Call for supermarkets to limit sales of 'crucial' items in Burnley as shoppers start panic buying ahead of second lockdown
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Coun. Andy Fewings made the call today in response to several reports on social media that families have not been able to buy formula milk as supermarket shelves have been cleared as the UK prepares for a second lockdown.
He said: "“Lots of people in Burnley are living on the bread line as there has been severe job losses and many people are on a tighter budget than ever and cannot afford to stockpile items.
"Supermarkets have a responsibility to ensure there is a continuous supply available for everyone.
"Given how crucial baby formula is, I think the sooner sales of this particular item are limited, the better for everyone.
"Nobody wants to be back in the situation we were in the spring."
Coun. Fewings call was backed by Burnley businesswoman and mum of two Sam Wright who, earlier this year, singlehandedly launched a project to donate sanitary products to vulnerable girls and women.
Project Health and Hygiene was born after Sam learned the shocking statistic that 137,700 girls in the UK miss school because they cannot afford or don't have access to essential sanitary products.
In September, Sam, along with a team of volunteers and supporters, handed out an incredible 2,500 period 'pamper packs' across the town. The packs, funded by a National Lottery grant, contain sanitary products and items such as a body spray, facemask or mini lip gloss, mascara and other items that will provide a confidence boost.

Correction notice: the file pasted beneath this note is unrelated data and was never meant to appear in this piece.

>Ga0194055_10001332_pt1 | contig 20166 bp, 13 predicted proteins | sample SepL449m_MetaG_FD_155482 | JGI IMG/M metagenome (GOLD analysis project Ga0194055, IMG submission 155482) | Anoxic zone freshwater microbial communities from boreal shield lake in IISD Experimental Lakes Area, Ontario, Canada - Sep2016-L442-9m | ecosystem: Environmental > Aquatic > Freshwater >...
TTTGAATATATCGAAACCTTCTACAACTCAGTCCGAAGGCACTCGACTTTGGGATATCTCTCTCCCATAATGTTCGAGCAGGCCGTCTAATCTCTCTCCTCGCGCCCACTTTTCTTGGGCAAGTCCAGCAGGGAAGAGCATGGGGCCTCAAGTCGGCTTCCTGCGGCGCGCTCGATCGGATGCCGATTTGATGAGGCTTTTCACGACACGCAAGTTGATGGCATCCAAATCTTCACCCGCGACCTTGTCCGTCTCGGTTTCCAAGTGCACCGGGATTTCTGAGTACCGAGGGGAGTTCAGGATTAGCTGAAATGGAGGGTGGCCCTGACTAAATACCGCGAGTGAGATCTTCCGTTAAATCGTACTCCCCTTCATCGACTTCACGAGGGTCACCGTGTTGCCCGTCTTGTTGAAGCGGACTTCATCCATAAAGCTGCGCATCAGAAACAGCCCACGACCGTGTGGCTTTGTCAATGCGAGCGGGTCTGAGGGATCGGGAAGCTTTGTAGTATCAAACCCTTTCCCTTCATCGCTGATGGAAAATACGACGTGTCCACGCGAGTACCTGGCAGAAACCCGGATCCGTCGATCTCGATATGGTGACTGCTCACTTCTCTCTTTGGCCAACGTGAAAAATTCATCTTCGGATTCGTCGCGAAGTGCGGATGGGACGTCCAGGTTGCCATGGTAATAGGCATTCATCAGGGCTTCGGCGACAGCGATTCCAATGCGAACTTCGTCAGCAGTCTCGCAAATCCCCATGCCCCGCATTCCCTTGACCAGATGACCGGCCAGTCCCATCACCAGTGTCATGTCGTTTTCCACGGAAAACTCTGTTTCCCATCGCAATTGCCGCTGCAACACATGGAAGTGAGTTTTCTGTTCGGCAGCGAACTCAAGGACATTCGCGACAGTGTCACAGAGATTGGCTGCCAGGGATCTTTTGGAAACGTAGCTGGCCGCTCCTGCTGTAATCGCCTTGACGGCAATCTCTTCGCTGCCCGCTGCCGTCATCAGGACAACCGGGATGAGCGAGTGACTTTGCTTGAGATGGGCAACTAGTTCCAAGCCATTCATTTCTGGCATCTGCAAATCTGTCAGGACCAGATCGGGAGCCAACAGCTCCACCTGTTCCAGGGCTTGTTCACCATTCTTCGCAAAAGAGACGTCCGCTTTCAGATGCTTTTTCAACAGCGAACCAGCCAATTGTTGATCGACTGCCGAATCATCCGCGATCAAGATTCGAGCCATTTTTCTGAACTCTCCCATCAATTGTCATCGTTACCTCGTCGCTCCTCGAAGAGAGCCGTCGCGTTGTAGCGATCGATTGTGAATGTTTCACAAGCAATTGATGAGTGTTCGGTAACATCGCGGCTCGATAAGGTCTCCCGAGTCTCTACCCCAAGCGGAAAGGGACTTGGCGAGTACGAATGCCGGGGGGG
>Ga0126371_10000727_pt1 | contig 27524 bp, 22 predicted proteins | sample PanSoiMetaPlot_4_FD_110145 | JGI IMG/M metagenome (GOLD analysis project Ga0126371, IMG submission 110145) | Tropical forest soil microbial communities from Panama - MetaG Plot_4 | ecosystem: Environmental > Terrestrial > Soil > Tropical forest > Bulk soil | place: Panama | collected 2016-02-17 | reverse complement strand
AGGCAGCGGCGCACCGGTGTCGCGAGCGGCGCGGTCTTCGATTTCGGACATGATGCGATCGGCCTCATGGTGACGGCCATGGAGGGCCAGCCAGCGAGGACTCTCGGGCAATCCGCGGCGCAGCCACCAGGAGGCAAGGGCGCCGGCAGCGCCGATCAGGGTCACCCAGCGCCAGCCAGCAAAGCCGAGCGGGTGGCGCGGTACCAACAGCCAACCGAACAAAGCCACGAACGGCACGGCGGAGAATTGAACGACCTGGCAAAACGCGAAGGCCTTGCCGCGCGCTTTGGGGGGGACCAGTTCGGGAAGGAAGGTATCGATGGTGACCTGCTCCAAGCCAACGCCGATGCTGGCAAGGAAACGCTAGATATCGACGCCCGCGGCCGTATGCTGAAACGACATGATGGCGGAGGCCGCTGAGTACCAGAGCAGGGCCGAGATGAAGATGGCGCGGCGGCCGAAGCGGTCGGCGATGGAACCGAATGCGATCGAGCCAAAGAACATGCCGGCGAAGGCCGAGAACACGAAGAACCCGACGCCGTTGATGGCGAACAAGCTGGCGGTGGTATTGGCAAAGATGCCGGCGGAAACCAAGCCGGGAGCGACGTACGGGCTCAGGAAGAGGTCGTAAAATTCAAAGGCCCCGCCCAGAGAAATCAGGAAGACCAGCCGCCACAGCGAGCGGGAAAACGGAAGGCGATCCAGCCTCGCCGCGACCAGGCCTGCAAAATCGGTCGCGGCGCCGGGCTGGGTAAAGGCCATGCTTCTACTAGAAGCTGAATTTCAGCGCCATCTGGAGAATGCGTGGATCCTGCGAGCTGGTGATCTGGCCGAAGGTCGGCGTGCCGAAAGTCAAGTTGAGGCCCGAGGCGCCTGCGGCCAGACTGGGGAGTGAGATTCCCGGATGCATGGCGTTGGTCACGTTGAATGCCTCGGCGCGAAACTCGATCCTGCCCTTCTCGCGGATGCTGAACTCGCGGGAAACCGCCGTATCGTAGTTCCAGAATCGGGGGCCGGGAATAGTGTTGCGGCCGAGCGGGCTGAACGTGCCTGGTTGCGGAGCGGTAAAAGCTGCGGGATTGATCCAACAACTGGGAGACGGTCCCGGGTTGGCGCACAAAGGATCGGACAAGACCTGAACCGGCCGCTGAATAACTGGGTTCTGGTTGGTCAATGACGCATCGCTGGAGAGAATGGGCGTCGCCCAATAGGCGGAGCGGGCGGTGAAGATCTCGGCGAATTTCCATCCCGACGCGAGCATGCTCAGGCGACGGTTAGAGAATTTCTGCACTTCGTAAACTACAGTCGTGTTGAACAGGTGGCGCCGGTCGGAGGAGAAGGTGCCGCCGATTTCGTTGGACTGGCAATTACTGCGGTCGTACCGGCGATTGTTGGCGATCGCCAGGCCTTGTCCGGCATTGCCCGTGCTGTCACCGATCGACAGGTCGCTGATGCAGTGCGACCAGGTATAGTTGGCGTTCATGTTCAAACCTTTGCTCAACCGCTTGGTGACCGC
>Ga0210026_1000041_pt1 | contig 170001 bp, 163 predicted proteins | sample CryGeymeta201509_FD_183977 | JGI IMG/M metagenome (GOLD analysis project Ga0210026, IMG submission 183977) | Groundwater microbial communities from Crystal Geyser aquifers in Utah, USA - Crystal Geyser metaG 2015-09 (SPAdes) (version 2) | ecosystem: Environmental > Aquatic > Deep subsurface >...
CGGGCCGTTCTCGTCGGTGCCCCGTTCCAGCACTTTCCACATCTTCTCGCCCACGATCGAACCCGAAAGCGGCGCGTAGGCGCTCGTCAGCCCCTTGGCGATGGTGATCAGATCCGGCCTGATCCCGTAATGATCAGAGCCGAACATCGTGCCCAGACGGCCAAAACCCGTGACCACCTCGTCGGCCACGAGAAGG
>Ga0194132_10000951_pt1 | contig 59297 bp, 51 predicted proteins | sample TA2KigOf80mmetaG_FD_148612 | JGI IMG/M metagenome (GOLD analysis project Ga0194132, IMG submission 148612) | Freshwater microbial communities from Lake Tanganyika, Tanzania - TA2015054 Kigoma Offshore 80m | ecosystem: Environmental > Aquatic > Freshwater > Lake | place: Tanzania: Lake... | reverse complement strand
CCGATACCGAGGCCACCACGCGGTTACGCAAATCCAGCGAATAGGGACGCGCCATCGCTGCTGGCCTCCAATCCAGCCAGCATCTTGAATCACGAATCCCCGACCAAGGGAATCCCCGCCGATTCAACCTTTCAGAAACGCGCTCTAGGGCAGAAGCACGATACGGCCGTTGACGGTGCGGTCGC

She has appealed to shoppers to resist the urge to stockpile toilet rolls as, statistics showed that during the first lockdown three in 10 girls used toilet roll as an emergency back up as they did not have access to or could not afford sanitary products.
But an incredible 54 per cent of them could not even get toilet roll due to people stockpiling it.
Sam, who owns and runs the BEST Centre sports facility in Hapton with her husband Darren, said: "I don't understand why anyone would do this and prevent less fortunate people the opportunity of buying what they need when they need it.
"It is ridiculous and heartbreaking."
In a bid to end panic buying Sam is going to write to all the main supermarkets and appeal for them to put measures in place.
She added: "If this doesn't stop I am not going to be able to keep up with the demand.
"I have a target of 5,000 bags up to the Christmas but if this stockpiling doesn't end I will need more than 10,000."